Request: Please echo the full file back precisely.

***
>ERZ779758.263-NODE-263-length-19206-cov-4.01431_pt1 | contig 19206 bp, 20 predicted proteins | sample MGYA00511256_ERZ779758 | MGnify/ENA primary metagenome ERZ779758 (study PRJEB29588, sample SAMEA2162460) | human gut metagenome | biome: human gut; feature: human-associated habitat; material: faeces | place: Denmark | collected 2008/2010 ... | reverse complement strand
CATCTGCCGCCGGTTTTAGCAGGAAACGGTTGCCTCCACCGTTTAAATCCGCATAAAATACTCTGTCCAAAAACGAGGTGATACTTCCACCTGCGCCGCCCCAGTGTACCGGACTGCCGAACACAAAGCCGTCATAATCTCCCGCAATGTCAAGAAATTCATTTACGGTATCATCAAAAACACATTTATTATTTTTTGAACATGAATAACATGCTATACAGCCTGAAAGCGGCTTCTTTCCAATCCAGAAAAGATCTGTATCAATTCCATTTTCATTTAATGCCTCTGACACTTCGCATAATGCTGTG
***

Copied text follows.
>ERZ779758.263-NODE-263-length-19206-cov-4.01431_pt1 | contig 19206 bp, 20 predicted proteins | sample MGYA00511256_ERZ779758 | MGnify/ENA primary metagenome ERZ779758 (study PRJEB29588, sample SAMEA2162460) | human gut metagenome | biome: human gut; feature: human-associated habitat; material: faeces | place: Denmark | collected 2008/2010 ... | reverse complement strand
CATCTGCCGCCGGTTTTAGCAGGAAACGGTTGCCTCCACCGTTTAAATCCGCATAAAATACTCTGTCCAAAAACGAGGTGATACTTCCACCTGCGCCGCCCCAGTGTACCGGACTGCCGAACACAAAGCCGTCATAATCTCCCGCAATGTCAAGAAATTCATTTACGGTATCATCAAAAACACATTTATTATTTTTTGAACATGAATAACATGCTATACAGCCTGAAAGCGGCTTCTTTCCAATCCAGAAAAGATCTGTATCAATTCCATTTTCATTTAATGCCTCTGACACTTCGCATAATGCTGTG